The Fermi Gamma-ray Space Telescope is a satellite mission for measuring high-energy gamma-rays from space. The project is an international collaboration, involving institutions from France, Italy, Japan, Sweden and USA. The effective energy range is 10 keV - 300 GeV. The satellite consists of two different instruments, the Large Area Telescope (LAT) and the Gamma-ray Burst Monitor (GBM). The former is comprised of 16 identical modules in a 4x4 array, where each module is made up by a tracker tower for direction determination and a calorimeter for energy measurements. Surronding the tracker towers is a segmented Anti-Coincidence Detector, which is used to veto charged particles.
The scientific goals of the Fermi are to:
- Understand the mechanisms of particle acceleration in active galactic nuclei (AGN), pulsars and supernova remnants
- Resolve the diffuse emission and the unidentified sources detected by EGRET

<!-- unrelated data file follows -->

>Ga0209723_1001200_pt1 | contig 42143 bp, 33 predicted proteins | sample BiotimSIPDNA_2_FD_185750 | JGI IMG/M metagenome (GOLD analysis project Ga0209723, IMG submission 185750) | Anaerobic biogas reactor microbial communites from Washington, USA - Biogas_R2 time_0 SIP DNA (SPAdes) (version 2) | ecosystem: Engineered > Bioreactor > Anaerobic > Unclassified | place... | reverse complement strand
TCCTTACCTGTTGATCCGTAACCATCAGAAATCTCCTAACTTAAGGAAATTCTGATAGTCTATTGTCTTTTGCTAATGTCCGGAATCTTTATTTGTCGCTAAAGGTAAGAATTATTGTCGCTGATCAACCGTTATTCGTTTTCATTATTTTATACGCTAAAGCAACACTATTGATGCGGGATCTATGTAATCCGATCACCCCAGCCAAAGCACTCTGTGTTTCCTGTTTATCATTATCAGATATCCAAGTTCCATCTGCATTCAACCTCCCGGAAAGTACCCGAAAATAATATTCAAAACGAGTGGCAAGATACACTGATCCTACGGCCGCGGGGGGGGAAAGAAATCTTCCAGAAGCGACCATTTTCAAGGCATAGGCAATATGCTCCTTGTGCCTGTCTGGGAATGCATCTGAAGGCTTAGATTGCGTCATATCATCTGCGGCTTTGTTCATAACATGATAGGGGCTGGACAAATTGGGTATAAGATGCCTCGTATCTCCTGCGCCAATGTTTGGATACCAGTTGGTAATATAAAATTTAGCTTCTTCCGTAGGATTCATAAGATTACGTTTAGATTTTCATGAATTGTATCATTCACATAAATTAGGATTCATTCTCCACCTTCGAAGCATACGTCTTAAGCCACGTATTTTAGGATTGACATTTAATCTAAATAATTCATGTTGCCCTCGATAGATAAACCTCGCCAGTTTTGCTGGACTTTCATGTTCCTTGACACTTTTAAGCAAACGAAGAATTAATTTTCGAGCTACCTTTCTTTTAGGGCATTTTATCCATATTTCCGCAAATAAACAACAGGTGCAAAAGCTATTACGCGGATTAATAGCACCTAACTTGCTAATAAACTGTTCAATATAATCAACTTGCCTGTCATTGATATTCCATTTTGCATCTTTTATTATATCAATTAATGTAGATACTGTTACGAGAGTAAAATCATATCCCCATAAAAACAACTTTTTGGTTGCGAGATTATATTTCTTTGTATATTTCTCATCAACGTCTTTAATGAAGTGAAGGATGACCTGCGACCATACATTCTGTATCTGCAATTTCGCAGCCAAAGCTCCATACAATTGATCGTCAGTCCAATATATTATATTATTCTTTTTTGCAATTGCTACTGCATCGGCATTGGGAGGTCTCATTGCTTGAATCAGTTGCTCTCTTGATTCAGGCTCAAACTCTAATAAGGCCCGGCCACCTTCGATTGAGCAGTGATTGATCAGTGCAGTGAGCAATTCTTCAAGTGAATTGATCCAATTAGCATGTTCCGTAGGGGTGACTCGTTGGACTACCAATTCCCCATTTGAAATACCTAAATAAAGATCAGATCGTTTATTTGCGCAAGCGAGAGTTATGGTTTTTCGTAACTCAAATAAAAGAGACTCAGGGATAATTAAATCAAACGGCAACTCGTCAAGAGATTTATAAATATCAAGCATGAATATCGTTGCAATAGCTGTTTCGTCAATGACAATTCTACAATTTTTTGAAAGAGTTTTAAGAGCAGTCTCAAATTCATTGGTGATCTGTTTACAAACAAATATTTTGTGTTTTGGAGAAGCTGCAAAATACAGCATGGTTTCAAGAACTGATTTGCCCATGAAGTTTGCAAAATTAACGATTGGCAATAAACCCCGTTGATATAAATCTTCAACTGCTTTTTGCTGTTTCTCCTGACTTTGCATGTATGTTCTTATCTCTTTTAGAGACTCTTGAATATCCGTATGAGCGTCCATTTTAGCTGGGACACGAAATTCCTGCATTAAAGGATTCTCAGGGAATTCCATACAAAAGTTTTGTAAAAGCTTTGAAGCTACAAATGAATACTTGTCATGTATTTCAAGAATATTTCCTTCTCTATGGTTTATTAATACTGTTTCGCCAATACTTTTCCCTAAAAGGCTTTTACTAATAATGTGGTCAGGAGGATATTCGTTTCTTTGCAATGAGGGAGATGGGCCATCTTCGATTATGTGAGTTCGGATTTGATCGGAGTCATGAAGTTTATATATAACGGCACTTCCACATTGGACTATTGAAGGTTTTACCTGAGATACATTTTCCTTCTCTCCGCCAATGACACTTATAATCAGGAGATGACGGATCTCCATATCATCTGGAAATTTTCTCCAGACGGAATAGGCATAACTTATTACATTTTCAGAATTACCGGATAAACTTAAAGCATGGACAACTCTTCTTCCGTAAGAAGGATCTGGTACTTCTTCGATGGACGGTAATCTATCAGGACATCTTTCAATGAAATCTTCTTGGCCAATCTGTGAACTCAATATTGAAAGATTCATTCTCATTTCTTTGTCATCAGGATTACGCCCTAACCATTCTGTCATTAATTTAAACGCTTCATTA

- Determine the high-energy behaviour of gamma-ray bursts and transients
- Probe dark matter and the early universe
The Fermi calorimeter consists of CsI(Tl) crystals, which were manufactured by Amcrys H in Ukraine, and are hodoscopically arranged in the calorimeter modules. This means that the layer-wise direction of the crystal is alternatingly in the x and the y direction. One calorimeter module consists of 8 layers with 12 crystal in each layer. The crystals are optically isolated by a reflective material and the scintillation light is read out with dual PIN diodes (Hamamatsu S8576) at each end. The position of the energy deposition along a crystal is determined by comparing the light yield from the crystal ends. The 16 calorimeter modules give a total calorimeter volume of about 1.6x1.6x0.2 cubic meters.
The Swedish contribution to the Fermi mission is the funding and testing of the CsI(Tl) crystals in the calorimeters. The tests, performed at the University of Kalmar, included mechanical, optical quality and radiation hardness testing. With data from the Fermi satellite, the Swedish Fermi group will be studying the Dark Matter in the Universe and the high energy emission in Gamma-Ray Bursts.
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